Deep Monitoring Wells in Thick Mine Spoils

Presented on Thursday, December 1, 2011

Approximately 100,000 acres of land are disturbed by mining each year. The hydrology of mine spoil is important for predicting mine flooding problems, evaluating mining economics in adjacent active mining areas, and predicting the quality of water that will drain from saturated portions of the spoil. Installing monitoring wells in this environment is challenging because of differential settlement, lack of compaction, and heterogeneous matrix of the spoil, which can contain from clay-sized particles to boulders. This presentation will cover mine spoil hydrology, and considerations for installing monitoring wells to successfully monitor ground water in thick spoil and valley fills.

David R. Wunsch, Ph.D., PG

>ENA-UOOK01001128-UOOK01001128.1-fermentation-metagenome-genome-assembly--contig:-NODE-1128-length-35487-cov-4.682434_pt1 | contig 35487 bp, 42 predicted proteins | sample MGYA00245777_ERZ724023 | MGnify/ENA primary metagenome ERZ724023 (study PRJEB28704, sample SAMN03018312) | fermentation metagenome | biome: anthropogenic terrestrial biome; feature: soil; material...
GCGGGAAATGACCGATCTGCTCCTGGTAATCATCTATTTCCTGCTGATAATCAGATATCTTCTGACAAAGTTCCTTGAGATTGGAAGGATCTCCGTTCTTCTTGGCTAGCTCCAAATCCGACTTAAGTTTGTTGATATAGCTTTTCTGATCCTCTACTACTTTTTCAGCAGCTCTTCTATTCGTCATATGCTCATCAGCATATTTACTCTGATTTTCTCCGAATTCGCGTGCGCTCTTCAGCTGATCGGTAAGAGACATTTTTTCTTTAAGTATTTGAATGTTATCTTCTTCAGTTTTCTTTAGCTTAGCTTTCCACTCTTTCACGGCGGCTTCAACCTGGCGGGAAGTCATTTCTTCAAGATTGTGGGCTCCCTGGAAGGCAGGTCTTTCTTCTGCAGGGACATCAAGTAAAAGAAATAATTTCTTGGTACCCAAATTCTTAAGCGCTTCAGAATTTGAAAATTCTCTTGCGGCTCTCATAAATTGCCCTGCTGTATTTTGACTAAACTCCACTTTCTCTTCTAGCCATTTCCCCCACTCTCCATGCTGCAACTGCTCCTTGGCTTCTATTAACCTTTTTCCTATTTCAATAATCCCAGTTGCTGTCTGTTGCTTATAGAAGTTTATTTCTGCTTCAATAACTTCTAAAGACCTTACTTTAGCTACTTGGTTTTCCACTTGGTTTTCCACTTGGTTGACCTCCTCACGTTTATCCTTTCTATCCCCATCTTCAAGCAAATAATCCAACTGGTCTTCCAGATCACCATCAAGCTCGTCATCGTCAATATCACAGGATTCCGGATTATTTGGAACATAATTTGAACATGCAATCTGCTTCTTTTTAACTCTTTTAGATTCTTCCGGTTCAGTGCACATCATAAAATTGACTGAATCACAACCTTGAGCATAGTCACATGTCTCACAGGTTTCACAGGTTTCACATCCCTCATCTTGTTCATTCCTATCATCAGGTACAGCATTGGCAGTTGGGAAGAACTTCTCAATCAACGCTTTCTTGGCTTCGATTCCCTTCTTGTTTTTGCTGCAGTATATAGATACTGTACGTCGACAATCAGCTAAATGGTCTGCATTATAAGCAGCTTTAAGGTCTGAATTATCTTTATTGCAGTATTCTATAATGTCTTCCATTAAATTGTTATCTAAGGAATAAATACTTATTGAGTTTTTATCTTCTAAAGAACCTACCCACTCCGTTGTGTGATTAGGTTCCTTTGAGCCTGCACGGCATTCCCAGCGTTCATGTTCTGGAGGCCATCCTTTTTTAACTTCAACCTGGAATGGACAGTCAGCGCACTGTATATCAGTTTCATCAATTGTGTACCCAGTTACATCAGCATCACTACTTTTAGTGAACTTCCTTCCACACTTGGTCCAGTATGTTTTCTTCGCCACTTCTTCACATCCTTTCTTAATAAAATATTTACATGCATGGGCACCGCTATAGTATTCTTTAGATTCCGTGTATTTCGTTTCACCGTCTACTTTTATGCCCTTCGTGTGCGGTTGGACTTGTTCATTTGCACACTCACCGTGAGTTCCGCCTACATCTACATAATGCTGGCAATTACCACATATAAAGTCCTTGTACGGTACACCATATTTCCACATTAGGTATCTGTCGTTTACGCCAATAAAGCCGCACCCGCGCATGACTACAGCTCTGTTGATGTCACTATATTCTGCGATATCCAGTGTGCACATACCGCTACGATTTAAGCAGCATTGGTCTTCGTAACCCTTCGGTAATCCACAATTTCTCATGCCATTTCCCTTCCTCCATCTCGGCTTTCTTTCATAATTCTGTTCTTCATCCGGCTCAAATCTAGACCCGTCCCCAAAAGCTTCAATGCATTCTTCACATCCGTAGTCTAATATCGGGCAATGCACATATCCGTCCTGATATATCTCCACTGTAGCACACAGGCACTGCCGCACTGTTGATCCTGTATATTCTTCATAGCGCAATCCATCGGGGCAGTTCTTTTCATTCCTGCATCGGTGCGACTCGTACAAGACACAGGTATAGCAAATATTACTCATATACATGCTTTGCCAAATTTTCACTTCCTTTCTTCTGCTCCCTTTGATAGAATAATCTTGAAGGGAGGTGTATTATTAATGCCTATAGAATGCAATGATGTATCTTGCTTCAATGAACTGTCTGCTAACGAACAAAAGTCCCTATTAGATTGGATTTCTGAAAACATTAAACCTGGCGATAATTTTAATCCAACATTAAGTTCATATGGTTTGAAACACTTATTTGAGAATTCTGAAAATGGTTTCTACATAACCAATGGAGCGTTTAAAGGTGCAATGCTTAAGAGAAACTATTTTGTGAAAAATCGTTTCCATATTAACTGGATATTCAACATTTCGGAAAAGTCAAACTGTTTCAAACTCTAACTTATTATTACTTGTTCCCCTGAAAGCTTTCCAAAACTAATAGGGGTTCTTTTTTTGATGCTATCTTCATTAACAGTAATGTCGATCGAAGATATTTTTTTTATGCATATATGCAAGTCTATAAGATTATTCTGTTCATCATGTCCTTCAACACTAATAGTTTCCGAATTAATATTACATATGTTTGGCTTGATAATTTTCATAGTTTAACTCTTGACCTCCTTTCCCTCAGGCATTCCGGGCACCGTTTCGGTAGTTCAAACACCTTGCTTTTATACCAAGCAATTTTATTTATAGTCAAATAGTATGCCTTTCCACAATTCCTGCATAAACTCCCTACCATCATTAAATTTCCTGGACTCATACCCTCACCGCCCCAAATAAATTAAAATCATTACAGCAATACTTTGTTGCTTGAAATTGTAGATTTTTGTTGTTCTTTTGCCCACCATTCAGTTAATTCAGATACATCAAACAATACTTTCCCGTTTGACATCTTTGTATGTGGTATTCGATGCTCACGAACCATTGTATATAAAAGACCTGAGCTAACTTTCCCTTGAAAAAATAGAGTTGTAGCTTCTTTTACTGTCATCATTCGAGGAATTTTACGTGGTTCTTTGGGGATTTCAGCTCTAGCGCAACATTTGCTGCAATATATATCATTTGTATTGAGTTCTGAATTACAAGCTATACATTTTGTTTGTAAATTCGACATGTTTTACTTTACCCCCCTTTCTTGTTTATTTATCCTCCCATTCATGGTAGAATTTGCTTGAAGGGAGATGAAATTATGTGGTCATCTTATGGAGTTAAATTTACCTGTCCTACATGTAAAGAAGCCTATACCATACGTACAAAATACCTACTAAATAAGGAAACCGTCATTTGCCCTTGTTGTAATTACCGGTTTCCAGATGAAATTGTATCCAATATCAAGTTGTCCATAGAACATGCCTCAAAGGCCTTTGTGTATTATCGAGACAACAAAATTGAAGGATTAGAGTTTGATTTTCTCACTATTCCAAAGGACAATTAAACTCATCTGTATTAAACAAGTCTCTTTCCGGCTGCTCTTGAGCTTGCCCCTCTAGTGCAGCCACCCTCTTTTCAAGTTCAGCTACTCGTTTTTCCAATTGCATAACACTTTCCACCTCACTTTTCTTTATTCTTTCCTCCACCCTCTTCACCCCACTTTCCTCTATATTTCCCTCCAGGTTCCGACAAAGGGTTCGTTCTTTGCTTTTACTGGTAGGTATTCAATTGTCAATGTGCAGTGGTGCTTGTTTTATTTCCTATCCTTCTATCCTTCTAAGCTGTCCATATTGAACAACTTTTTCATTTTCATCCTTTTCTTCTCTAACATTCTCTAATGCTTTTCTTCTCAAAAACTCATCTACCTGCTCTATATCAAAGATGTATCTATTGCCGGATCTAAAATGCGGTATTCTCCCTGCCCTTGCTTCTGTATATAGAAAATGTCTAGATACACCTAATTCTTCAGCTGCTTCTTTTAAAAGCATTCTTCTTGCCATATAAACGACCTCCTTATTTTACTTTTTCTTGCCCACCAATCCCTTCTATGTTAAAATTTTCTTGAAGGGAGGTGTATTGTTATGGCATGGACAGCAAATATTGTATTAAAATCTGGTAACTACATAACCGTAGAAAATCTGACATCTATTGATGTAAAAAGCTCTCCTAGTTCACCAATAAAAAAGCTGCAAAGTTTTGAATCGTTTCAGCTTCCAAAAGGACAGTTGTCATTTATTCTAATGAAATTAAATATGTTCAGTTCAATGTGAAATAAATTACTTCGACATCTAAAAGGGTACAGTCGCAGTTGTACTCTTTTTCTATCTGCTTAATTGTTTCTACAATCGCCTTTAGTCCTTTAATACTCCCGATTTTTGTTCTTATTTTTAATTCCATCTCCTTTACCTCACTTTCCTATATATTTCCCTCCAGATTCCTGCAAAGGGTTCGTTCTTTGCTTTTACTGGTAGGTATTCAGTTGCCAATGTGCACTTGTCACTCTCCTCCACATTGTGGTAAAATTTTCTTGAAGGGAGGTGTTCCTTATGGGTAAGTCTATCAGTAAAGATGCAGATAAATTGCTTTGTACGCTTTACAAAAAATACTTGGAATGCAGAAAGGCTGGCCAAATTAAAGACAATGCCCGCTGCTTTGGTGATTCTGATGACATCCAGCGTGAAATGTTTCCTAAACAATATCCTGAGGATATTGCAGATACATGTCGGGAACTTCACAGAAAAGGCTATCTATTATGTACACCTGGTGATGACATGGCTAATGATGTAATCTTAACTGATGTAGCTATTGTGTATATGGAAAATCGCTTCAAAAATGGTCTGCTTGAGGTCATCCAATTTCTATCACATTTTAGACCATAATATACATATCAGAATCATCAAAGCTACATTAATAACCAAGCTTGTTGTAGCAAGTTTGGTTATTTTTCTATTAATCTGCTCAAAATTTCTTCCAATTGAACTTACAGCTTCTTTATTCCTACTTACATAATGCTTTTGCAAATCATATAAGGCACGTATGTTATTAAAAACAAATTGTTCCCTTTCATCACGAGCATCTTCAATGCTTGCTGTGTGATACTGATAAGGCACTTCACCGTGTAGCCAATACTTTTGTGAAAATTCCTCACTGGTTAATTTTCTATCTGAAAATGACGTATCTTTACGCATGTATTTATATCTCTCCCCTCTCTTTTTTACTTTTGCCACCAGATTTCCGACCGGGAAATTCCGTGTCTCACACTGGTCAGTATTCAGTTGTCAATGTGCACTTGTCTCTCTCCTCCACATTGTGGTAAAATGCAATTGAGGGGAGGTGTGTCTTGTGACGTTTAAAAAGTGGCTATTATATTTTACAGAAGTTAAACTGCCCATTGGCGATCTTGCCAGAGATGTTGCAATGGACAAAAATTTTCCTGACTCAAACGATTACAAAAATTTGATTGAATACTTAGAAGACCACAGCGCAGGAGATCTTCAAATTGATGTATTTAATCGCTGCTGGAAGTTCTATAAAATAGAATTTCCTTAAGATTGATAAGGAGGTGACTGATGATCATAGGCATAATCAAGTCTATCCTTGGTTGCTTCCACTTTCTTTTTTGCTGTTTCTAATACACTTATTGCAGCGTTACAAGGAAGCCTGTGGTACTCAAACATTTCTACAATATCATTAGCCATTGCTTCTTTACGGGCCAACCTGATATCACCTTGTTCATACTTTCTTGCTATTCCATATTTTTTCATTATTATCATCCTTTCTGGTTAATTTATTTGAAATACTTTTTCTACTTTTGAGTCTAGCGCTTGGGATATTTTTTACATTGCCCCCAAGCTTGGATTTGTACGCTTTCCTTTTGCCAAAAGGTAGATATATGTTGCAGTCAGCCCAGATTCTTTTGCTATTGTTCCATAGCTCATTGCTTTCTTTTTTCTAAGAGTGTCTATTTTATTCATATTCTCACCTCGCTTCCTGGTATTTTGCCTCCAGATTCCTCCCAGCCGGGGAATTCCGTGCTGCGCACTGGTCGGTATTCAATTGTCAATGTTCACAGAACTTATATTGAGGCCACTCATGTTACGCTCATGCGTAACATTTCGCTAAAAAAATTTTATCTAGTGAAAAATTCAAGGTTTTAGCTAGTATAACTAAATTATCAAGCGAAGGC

National Ground Water Association, Westerville, OH
Wunsch has previously served as a Congressional Science fellow, most directly with the U.S. House Subcommittee on Energy and Mineral Resources as the coordinator of the coalfield hydrology program at the Kentucky Geological Survey and as a geology instructor at Central Michigan University. He has been an adjunct professor at the University of New Hampshire and the University of Kentucky, and a visiting scholar at Dartmouth College.
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